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The business knows best

The business knows best

The tendency for IT to go it alone is really a defense mechanism, fomented by years of trying to serve a distracted and technically unsophisticated audience.

Stop and listen closely. There are voices in your department claiming to know more than your internal customers. These voices say things like, "They don't see the big picture," "They don't have a strategy," "They don't know what they want," and "They aren't really committed."

Logic tells us that this "IT knows best" attitude is ridiculous. Few IT professionals have grappled with the challenges of meeting unreasonable profit targets in a tight economy. The tendency for IT to go it alone is really a defense mechanism, fomented by years of trying to serve a distracted and technically unsophisticated audience.

You would have thought that the era of the know-nothing user was over. After all, aren't we all now using terms like business partner, customer and client? Well, the fact that I still hear "IT knows best" voices and see these behaviors shows that it takes a lot more than wording changes to transform the underlying attitudes.

This point of view is dangerous because it drives a wedge between IT and the business, by undermining business authority in IT management under the guise of customer service, efficiency or strategic imperative. To illustrate how this facade of superiority impacts IT effectiveness, let's examine two critical processes.

STRATEGIC PLANNING. The "IT knows best" attitude results in the IT group determining strategy with minimal input or direction from the business. I am always surprised when my coaching practice clients have to be reminded that strategy is a participative process. Of course, I too made this mistake at one point, when I moved from strategic planning into a CIO role. I understood the business strategy and IT implications well enough-but my knowledge meant little since my business partners did not necessarily see things the same way. Instead of evangelizing and sponsoring initiatives, I needed to be educating and listening. Remember, the right strategy is one that has commitment from those responsible for delivering business results.

Often, CIOs face the challenge of defining IT strategy with little or no formally articulated business strategy. They sometimes respond by trying to document the "implicit" business strategy or even to drive business strategy development. It doesn't work. The IT organization cannot have a longer strategic horizon than that of the business. In cases like this, the best that IT can do is drive IT priorities from business priorities (by asking questions like, What do you hope to get done next year? and How do you measure success?). From that, the IT group can try to build something that lasts by understanding data and business processes and being a stickler on standards.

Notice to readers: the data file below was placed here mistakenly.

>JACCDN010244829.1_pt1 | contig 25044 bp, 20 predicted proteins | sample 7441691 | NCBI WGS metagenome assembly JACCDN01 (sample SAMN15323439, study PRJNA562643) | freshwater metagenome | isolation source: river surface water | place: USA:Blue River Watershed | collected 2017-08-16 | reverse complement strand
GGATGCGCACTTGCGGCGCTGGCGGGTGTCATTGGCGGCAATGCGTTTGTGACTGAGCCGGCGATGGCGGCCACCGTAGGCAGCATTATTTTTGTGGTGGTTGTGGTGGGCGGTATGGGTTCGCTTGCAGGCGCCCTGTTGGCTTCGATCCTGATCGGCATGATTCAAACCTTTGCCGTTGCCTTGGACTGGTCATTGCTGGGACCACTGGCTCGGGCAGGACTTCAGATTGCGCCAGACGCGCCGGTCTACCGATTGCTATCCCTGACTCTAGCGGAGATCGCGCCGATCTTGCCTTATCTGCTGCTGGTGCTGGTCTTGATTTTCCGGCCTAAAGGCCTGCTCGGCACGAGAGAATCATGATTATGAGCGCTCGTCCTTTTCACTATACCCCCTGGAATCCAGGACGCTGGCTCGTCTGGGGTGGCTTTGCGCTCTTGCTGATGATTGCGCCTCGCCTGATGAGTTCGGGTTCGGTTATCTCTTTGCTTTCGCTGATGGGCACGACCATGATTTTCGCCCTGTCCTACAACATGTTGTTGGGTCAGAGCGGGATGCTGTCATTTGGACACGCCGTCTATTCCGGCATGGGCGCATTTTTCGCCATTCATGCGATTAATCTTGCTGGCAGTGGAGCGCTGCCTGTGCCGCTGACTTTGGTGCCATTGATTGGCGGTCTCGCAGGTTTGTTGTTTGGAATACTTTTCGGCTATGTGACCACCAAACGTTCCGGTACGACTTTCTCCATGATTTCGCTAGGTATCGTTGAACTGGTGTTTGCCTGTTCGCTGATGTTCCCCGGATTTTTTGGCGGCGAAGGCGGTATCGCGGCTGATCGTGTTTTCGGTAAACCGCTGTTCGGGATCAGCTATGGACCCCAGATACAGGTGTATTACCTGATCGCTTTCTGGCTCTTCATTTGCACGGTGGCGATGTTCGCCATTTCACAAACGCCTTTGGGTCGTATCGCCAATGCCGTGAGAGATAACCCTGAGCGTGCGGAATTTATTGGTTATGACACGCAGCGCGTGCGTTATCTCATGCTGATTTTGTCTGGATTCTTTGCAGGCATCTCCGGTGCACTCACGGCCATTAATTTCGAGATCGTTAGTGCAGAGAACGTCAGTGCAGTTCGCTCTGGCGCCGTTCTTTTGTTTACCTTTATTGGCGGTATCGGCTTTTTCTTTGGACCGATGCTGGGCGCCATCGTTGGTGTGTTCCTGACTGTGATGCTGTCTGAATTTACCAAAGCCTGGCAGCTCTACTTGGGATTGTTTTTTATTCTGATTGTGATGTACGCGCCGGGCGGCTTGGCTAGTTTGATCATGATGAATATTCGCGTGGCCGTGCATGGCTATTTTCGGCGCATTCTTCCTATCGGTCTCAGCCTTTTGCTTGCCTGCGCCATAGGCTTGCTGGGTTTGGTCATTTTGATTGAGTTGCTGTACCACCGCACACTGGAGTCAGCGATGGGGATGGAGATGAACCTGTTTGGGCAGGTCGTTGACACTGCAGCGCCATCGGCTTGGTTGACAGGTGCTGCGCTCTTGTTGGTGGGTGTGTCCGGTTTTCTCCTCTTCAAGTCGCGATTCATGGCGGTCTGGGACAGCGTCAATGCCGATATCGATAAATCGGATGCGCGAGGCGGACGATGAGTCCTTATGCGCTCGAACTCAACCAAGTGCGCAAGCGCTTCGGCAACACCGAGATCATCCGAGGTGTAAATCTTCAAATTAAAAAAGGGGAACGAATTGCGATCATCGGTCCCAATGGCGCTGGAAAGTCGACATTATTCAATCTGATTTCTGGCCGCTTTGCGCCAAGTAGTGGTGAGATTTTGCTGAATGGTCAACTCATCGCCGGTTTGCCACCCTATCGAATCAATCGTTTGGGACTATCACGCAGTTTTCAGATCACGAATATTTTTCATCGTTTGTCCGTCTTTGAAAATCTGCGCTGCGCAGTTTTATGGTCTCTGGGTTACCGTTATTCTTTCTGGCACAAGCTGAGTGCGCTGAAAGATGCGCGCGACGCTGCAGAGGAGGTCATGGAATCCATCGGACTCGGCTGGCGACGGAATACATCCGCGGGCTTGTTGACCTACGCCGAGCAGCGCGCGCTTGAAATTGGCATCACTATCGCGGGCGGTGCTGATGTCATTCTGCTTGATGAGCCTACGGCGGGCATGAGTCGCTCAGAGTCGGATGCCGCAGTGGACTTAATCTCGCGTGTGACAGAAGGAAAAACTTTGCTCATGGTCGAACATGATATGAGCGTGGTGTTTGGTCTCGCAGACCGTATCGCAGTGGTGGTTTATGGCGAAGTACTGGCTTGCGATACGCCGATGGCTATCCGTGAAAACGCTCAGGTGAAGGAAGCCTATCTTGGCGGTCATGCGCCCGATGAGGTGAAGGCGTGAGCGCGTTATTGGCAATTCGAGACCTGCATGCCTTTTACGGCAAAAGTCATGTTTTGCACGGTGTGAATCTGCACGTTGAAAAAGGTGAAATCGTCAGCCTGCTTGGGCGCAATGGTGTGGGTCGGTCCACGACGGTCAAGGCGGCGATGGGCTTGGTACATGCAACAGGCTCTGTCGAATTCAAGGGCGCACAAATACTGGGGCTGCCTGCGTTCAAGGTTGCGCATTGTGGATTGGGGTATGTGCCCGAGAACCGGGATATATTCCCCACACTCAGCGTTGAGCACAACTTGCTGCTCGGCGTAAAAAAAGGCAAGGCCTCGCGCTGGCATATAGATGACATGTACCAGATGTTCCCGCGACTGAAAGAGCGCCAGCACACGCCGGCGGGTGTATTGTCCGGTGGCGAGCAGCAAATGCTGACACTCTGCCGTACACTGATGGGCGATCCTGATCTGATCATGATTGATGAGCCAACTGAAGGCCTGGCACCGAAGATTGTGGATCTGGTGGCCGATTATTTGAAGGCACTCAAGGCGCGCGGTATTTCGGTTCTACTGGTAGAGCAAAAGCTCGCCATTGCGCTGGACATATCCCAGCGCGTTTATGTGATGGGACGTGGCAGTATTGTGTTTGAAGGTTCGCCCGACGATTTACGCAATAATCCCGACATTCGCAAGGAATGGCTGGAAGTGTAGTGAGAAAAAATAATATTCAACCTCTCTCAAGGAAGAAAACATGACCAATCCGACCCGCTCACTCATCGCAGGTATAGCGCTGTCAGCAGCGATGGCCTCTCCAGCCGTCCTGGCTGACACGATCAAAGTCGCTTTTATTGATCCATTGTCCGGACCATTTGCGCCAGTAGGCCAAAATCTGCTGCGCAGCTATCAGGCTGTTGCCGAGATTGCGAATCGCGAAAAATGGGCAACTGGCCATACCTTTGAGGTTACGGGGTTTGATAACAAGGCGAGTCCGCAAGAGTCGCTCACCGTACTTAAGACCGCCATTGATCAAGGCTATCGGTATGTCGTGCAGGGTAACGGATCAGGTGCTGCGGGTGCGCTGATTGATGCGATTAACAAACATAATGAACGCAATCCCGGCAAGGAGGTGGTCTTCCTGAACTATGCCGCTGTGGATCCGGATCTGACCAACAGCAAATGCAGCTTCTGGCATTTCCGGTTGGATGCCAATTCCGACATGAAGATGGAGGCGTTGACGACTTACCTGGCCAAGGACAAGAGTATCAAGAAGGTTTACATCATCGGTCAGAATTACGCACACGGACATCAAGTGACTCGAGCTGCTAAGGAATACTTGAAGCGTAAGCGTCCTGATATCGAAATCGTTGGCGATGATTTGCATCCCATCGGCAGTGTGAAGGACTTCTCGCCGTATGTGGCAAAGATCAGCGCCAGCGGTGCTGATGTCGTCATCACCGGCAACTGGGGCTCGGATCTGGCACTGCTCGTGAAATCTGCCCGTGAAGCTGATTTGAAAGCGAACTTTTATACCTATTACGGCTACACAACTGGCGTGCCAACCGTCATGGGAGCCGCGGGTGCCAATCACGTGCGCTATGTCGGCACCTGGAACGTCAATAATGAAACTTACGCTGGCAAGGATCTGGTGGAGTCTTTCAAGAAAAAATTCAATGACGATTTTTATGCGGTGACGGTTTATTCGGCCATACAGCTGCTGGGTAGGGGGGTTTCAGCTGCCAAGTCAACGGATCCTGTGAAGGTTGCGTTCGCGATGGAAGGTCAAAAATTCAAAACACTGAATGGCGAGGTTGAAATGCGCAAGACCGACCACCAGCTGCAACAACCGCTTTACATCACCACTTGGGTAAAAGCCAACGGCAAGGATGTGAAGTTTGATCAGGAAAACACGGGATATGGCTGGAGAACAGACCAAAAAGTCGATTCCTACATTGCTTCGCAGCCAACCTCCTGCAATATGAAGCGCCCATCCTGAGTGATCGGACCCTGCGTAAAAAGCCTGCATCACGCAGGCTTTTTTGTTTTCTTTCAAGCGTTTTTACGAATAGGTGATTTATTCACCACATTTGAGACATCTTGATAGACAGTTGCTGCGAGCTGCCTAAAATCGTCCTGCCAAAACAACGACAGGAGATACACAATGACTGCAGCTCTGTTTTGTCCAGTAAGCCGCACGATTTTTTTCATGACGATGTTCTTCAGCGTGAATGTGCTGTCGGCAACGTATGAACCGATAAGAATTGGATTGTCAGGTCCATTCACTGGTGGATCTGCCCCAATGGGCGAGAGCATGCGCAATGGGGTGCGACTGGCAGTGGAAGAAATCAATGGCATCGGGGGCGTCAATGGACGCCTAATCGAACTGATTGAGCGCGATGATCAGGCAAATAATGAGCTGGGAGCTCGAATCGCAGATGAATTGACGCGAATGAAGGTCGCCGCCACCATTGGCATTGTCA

When it comes to establishing annual priorities, CIOs sometimes make the mistake of tackling the job alone, by trying to reconcile the strategic plan with the tactical functional demands and the available funds. The CIO may be right in the initiatives that are the most promising and pressing, but the list of funded projects should include only those that the business leaders will fight for and the governance council approves.

PROJECT EXECUTION. Believing that "if we don't do it, it won't get done," IT sometimes justifies the project value for the project sponsor. In assuming the role of the customer, however, the IT group is threatening the potential success of the initiative. Better to let an initiative fall by the wayside than to start a project without the necessary business commitment and leadership.

When it comes to project execution, CIOs who follow the "IT knows best" approach assign IT managers to head up all projects and train systems analysts to drive the requirements definitions. While it's true that business managers are typically too busy managing the process to build strong expertise in project management or analysis, adopting these roles misaligns authority and accountability. It is IT's job to use its expertise and influence to coach the business on how to set up projects for success-by helping line managers strike a good balance among scope, approach, staffing and oversight.

In "IT knows best" organizations, the CIO is violating the rule that you can never be smarter than your customer. If you're lucky, your business partners will revolt and rebalance the roles. More often than not, though, they will be focused on the day-to-day business demands and will let IT run the show. But when results are less than expected, IT will be left (rightly) holding the bag. Anytime you hear the "IT knows best" voices and see your organization taking on the role and authority of the customer, you know that your organization is out of step and at risk.

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